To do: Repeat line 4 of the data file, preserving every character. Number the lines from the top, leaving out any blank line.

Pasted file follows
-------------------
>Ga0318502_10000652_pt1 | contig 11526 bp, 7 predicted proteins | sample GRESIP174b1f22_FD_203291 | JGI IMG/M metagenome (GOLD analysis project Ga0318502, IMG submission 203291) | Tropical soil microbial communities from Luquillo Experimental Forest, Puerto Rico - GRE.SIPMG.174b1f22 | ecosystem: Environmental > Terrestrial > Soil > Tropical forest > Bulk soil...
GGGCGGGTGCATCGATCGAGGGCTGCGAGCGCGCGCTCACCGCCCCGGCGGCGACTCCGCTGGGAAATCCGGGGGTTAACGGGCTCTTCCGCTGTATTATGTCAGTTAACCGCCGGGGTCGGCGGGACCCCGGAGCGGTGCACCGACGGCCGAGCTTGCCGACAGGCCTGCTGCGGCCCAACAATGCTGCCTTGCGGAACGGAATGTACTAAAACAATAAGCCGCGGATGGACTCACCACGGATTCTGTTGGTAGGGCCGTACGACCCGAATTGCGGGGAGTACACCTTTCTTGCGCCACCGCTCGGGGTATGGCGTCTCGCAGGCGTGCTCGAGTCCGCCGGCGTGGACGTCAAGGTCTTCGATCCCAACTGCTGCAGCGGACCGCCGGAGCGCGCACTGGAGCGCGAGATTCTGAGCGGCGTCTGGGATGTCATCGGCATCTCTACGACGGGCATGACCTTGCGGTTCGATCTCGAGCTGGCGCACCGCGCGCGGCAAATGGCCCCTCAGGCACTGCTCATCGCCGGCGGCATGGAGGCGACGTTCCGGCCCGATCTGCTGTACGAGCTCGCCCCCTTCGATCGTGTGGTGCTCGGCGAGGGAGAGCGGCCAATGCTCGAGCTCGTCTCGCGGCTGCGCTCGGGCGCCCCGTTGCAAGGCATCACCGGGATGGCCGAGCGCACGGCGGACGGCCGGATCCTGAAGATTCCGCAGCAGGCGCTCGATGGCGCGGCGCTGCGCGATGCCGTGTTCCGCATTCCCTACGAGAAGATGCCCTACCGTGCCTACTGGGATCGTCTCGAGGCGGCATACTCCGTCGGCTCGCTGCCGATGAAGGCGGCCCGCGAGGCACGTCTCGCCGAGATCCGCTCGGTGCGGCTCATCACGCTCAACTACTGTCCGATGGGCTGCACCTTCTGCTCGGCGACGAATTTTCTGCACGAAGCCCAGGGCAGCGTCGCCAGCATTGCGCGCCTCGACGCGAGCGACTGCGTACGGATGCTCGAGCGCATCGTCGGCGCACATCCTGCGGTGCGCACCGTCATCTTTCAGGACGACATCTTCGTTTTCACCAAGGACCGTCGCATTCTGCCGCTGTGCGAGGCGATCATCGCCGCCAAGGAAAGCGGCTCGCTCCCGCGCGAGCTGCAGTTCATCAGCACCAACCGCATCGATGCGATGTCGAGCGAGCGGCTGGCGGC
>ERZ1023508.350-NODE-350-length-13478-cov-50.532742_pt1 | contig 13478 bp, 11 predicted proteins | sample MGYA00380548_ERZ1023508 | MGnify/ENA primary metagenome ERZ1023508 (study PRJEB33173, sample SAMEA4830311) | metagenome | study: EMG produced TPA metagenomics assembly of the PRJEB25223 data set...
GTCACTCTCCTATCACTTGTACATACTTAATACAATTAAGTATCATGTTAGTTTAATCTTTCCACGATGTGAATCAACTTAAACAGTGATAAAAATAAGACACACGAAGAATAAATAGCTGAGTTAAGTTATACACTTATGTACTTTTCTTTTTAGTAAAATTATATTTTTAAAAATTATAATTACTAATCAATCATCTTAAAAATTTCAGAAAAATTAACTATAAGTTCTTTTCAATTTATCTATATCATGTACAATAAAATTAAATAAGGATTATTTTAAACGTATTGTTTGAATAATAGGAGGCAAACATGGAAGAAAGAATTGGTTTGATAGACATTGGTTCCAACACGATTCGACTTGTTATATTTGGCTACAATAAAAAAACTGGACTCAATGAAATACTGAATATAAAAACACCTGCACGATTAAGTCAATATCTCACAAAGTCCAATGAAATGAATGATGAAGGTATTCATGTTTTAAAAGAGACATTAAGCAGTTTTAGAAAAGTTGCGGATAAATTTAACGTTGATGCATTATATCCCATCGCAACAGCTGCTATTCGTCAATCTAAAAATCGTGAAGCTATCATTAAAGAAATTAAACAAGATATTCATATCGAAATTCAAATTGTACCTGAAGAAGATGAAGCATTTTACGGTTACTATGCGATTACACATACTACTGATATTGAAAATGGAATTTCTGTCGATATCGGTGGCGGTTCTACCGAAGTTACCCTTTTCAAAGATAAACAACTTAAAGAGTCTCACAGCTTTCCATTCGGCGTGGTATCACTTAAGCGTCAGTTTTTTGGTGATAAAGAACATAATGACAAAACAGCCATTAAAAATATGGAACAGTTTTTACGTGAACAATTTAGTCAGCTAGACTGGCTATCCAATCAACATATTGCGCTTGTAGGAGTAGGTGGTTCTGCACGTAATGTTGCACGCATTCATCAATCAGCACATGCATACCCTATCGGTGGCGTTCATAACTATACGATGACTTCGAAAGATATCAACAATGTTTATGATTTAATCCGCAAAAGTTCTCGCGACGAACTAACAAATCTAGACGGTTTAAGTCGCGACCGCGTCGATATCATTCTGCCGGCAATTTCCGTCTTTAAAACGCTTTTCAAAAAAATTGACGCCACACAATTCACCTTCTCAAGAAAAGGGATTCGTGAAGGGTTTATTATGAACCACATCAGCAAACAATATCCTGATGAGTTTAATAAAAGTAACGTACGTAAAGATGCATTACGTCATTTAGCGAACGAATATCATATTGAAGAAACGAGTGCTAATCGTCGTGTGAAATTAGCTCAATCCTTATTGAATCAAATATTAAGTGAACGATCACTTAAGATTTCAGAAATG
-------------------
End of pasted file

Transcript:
GTCACTCTCCTATCACTTGTACATACTTAATACAATTAAGTATCATGTTAGTTTAATCTTTCCACGATGTGAATCAACTTAAACAGTGATAAAAATAAGACACACGAAGAATAAATAGCTGAGTTAAGTTATACACTTATGTACTTTTCTTTTTAGTAAAATTATATTTTTAAAAATTATAATTACTAATCAATCATCTTAAAAATTTCAGAAAAATTAACTATAAGTTCTTTTCAATTTATCTATATCATGTACAATAAAATTAAATAAGGATTATTTTAAACGTATTGTTTGAATAATAGGAGGCAAACATGGAAGAAAGAATTGGTTTGATAGACATTGGTTCCAACACGATTCGACTTGTTATATTTGGCTACAATAAAAAAACTGGACTCAATGAAATACTGAATATAAAAACACCTGCACGATTAAGTCAATATCTCACAAAGTCCAATGAAATGAATGATGAAGGTATTCATGTTTTAAAAGAGACATTAAGCAGTTTTAGAAAAGTTGCGGATAAATTTAACGTTGATGCATTATATCCCATCGCAACAGCTGCTATTCGTCAATCTAAAAATCGTGAAGCTATCATTAAAGAAATTAAACAAGATATTCATATCGAAATTCAAATTGTACCTGAAGAAGATGAAGCATTTTACGGTTACTATGCGATTACACATACTACTGATATTGAAAATGGAATTTCTGTCGATATCGGTGGCGGTTCTACCGAAGTTACCCTTTTCAAAGATAAACAACTTAAAGAGTCTCACAGCTTTCCATTCGGCGTGGTATCACTTAAGCGTCAGTTTTTTGGTGATAAAGAACATAATGACAAAACAGCCATTAAAAATATGGAACAGTTTTTACGTGAACAATTTAGTCAGCTAGACTGGCTATCCAATCAACATATTGCGCTTGTAGGAGTAGGTGGTTCTGCACGTAATGTTGCACGCATTCATCAATCAGCACATGCATACCCTATCGGTGGCGTTCATAACTATACGATGACTTCGAAAGATATCAACAATGTTTATGATTTAATCCGCAAAAGTTCTCGCGACGAACTAACAAATCTAGACGGTTTAAGTCGCGACCGCGTCGATATCATTCTGCCGGCAATTTCCGTCTTTAAAACGCTTTTCAAAAAAATTGACGCCACACAATTCACCTTCTCAAGAAAAGGGATTCGTGAAGGGTTTATTATGAACCACATCAGCAAACAATATCCTGATGAGTTTAATAAAAGTAACGTACGTAAAGATGCATTACGTCATTTAGCGAACGAATATCATATTGAAGAAACGAGTGCTAATCGTCGTGTGAAATTAGCTCAATCCTTATTGAATCAAATATTAAGTGAACGATCACTTAAGATTTCAGAAATG